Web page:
Brewing Schedule Help - Home Brew Forums

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12-06-2012, 07:46 PM   #1
lazerwhipbrewer
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Dec 2012
Posts: 3

Hey gang,

I am a student in a brewmaster program and we have been given a project where we have to 'design our own brewery'. One of the steps is to figure out a brewing schedule for the year. Our imaginary brewery is 2500HL/year and we produce 1/3 lager, 1/3 ale, and 1/3 wheat beer. the lager production is 3 weeks, ale production is 2 weeks, and wheat production is 10 days. we brew 50 weeks out of the year.

anyone have any suggestions on how we might work out a brewing schedule? any help is greatly appreciated.

12-06-2012, 07:48 PM   #2
ghosthef
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Oct 2012
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What program are you in? That sounds interesting.

12-06-2012, 08:13 PM   #3
tsb22
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Jan 2010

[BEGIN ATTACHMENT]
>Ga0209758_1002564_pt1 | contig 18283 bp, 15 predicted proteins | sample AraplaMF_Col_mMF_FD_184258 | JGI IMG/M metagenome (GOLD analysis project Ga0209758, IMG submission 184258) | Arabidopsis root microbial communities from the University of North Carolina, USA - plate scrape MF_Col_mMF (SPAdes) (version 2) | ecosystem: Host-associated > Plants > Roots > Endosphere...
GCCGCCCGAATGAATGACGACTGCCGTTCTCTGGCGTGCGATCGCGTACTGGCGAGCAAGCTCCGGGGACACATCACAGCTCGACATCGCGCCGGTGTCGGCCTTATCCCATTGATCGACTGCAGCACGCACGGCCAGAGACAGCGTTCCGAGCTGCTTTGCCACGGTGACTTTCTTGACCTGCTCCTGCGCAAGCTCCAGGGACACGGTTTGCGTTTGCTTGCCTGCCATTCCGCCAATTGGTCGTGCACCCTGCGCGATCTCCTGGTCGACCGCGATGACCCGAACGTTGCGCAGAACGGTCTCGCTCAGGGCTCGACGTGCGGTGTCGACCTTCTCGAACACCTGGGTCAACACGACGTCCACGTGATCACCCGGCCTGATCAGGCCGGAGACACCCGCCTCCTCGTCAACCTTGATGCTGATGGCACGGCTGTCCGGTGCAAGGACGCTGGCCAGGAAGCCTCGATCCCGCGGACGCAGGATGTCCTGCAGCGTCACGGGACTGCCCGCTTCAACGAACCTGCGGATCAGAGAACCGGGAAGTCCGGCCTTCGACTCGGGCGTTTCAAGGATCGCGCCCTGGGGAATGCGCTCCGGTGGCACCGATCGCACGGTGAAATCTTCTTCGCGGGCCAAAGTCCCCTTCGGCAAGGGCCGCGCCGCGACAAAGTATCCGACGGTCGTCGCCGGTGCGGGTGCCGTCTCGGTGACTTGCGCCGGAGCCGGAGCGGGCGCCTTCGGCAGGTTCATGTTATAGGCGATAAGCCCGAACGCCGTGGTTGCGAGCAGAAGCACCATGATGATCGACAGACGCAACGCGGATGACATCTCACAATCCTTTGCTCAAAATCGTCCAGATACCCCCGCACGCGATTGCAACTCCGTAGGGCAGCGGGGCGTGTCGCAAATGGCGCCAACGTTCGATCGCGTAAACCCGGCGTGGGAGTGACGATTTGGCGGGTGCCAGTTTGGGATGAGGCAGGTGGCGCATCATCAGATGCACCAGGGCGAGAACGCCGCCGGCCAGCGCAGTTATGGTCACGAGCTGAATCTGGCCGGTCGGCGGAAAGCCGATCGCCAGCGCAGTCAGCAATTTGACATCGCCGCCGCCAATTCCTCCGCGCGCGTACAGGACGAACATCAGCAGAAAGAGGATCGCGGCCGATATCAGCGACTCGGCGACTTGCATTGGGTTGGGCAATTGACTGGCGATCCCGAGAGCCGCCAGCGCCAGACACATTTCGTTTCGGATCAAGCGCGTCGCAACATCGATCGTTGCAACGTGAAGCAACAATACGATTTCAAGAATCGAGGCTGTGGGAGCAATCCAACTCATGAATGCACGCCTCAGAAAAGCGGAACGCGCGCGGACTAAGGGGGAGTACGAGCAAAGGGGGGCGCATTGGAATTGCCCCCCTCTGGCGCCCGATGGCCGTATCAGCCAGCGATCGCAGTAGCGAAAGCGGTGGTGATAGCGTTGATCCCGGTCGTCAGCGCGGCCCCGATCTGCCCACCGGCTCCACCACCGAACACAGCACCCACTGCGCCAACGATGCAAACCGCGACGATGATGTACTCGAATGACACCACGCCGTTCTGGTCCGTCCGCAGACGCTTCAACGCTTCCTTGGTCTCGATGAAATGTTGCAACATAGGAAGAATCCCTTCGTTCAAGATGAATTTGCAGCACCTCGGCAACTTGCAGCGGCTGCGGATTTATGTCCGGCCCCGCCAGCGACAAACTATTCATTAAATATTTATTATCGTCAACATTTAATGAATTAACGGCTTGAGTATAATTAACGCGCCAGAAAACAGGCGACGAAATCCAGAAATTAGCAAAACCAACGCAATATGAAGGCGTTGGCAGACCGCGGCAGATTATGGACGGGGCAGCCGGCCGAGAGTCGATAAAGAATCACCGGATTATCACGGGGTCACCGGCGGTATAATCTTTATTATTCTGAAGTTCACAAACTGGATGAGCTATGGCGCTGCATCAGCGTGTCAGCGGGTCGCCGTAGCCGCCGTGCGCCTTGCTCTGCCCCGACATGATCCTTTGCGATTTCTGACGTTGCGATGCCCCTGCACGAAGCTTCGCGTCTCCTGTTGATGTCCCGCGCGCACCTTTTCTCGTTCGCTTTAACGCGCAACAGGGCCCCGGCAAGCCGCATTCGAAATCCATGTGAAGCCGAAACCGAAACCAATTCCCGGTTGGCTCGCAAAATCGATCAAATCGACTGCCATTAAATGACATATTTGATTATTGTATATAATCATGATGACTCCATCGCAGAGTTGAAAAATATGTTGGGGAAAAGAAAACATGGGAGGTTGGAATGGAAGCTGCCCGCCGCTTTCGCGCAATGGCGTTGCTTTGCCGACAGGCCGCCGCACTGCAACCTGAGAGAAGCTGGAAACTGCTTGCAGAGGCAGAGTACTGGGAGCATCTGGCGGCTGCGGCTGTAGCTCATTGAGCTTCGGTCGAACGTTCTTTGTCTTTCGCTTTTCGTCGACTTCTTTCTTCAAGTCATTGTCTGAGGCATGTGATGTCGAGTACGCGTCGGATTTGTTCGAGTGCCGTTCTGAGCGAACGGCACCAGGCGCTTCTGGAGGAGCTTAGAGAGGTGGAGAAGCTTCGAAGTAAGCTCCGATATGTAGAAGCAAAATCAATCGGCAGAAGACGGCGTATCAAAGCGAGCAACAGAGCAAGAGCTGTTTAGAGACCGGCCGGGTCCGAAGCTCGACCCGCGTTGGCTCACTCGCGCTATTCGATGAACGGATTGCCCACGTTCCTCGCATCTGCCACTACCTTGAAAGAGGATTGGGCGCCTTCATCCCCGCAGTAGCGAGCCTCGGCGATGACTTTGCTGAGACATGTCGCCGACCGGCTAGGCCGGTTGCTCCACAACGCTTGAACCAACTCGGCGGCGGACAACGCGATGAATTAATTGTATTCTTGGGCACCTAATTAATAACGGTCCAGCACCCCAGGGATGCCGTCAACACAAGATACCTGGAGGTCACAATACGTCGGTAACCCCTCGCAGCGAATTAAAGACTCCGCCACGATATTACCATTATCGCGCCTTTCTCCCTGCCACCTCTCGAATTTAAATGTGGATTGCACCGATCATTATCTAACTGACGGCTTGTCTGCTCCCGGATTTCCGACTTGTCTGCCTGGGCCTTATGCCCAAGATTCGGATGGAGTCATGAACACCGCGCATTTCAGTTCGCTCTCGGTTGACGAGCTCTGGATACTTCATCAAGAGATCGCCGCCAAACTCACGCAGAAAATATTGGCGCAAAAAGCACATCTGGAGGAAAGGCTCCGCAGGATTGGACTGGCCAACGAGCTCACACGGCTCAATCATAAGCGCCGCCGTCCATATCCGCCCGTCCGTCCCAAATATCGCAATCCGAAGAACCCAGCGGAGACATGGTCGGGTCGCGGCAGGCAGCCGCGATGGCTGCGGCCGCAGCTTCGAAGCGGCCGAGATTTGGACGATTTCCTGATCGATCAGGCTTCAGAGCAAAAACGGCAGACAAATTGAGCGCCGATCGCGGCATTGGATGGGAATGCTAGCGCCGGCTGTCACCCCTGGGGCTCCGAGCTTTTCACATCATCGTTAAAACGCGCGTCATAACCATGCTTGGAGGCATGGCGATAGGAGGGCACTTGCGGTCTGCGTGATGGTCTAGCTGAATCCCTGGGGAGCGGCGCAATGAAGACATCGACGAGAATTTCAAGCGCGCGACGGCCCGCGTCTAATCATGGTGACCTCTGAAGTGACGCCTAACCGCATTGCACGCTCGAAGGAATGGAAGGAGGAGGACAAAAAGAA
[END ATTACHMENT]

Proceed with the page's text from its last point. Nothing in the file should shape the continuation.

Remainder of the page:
Virginia Beach, VA
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Taking a rough stab at it, I used excel in a method similar to a GANTT chart. It basically lays out timelines for each beer. Your X-axis or Columns would be each day of the year, and your Y-axis Rows would be the number of fermenters. The size of your brewhouse will determine how many days per week you need to brew to reach the 2500HL per year. But you will also need to take into account how many fermenters you have.

For example If you brew all three beers on days 1,2,3, and you only have 3 fermenters you will not be able to brew again until the wheat is done, and then you have to decide what you need to brew next in order to meet your demands. Its kind of a balancing act, but if you can get a "cycle" of 2-3 months where you have brewed each beer (in your case an equal number of times) then you could just copy that schedule to get you to a year.